From: Alice Taylor
Albania Lags in European Vaccination Rates

Albania is one of the countries with the lowest vaccination rates in Europe with just 33% of the population fully vaccinated and 37% with one dose, according to Our World in Data.

Since vaccination started in January 2021, the vaccination rate has decreased overall. Furthermore, Albania remains below the global average of 53% having had the first dose.

It is sixth from the bottom out of the whole European continent when it comes to vaccination rates. Only Moldova, Bulgaria, Bosnia and Herzegovina, Ukraine and Belarus fare worse. Top of the list is Malta, followed by Iceland, the UK, Spain and Portugal.

Vaccine hesitancy in Albania and throughout many other Balkan and Eastern European countries is fuelled by disinformation, fake news, and a distrust of the state. It is further exacerbated by a lack of coordinated campaigns to instill trust in the process.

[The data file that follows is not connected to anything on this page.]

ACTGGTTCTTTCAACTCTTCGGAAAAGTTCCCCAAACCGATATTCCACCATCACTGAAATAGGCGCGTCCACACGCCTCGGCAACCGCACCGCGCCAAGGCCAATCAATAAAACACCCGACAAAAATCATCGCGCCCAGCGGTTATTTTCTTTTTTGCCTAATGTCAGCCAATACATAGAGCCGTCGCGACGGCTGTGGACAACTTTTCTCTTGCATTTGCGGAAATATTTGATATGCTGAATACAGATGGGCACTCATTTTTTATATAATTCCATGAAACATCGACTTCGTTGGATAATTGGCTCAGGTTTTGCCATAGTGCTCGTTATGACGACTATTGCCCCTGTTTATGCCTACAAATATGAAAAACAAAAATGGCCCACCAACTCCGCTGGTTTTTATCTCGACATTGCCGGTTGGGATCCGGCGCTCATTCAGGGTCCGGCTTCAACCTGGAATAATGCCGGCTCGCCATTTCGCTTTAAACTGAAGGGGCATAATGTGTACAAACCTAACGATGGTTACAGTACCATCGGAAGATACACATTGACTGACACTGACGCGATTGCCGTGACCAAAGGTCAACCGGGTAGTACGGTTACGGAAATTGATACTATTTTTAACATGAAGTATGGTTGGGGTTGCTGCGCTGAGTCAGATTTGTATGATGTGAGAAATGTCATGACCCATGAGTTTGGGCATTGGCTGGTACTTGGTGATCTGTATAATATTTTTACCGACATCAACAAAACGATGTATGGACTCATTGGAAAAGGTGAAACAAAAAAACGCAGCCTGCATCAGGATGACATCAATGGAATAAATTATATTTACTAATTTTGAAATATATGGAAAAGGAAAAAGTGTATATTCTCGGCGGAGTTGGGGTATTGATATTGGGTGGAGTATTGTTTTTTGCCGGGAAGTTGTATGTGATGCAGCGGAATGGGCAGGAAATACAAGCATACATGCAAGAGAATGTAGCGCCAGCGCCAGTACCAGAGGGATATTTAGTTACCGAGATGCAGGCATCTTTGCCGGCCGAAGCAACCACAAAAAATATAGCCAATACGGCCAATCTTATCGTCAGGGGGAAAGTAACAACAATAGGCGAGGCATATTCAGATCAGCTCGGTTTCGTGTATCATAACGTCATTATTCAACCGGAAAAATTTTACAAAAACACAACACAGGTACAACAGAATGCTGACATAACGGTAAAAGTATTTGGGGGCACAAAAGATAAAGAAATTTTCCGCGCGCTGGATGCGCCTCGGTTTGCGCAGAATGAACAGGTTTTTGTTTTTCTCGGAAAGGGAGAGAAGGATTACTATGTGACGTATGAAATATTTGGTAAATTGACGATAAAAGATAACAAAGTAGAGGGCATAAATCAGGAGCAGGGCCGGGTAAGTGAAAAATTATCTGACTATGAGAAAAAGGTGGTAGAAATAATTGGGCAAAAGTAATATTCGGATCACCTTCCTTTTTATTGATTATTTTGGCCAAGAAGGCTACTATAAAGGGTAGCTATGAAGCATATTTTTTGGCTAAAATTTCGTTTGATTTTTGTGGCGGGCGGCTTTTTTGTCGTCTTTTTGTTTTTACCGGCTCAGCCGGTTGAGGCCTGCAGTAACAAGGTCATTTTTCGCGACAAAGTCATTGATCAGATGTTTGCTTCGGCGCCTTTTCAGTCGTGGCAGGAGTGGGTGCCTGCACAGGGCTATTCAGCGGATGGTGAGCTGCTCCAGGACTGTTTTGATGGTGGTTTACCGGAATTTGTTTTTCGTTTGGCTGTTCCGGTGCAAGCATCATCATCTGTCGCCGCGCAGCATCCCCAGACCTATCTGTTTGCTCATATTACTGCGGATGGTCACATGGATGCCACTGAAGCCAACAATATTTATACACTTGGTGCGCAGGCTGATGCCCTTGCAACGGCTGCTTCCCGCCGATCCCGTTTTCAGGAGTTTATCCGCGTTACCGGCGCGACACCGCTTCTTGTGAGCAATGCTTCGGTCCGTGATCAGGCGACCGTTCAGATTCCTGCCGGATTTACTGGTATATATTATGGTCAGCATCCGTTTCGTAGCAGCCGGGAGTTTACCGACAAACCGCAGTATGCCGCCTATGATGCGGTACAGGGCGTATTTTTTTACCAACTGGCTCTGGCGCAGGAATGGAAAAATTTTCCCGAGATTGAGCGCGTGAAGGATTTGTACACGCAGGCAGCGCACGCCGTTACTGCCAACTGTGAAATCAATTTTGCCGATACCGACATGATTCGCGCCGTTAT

Much of Western Europe is in or heading into lockdown as hospitals struggle to contain the fall out of the fourth wave. Most states have reported that the vast majority of deaths and hospitalisations are those that are not vaccinated.

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Some governments have responded by rolling out measures and lockdowns for unvaccinated people, while gatekeeping access to shops, restaurants, and other facilities through the use of COVID-19 passes.

Countries with the highest death rates include Bulgaria, Latvia and Romania. In Bulgaria the death rate is 22.8 deaths per 1 million while in the EU on average, it is just 3.

All countries with a high death rate have lagged behind with vaccination rates. Only 23% of Bulgarians and 34% of Romanians are fully vaccinated.

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The European Commission recently published a graph of European Union countries, which shows that the higher the vaccination rate, the lower the death rate. “People who have been fully vaccinated are less likely to die from COVID-19 than those who have not been vaccinated,” the chart reads.

Confirmed cases remain relatively low at the moment, but this is likely due to a significant shortfall in the number of tests being carried out.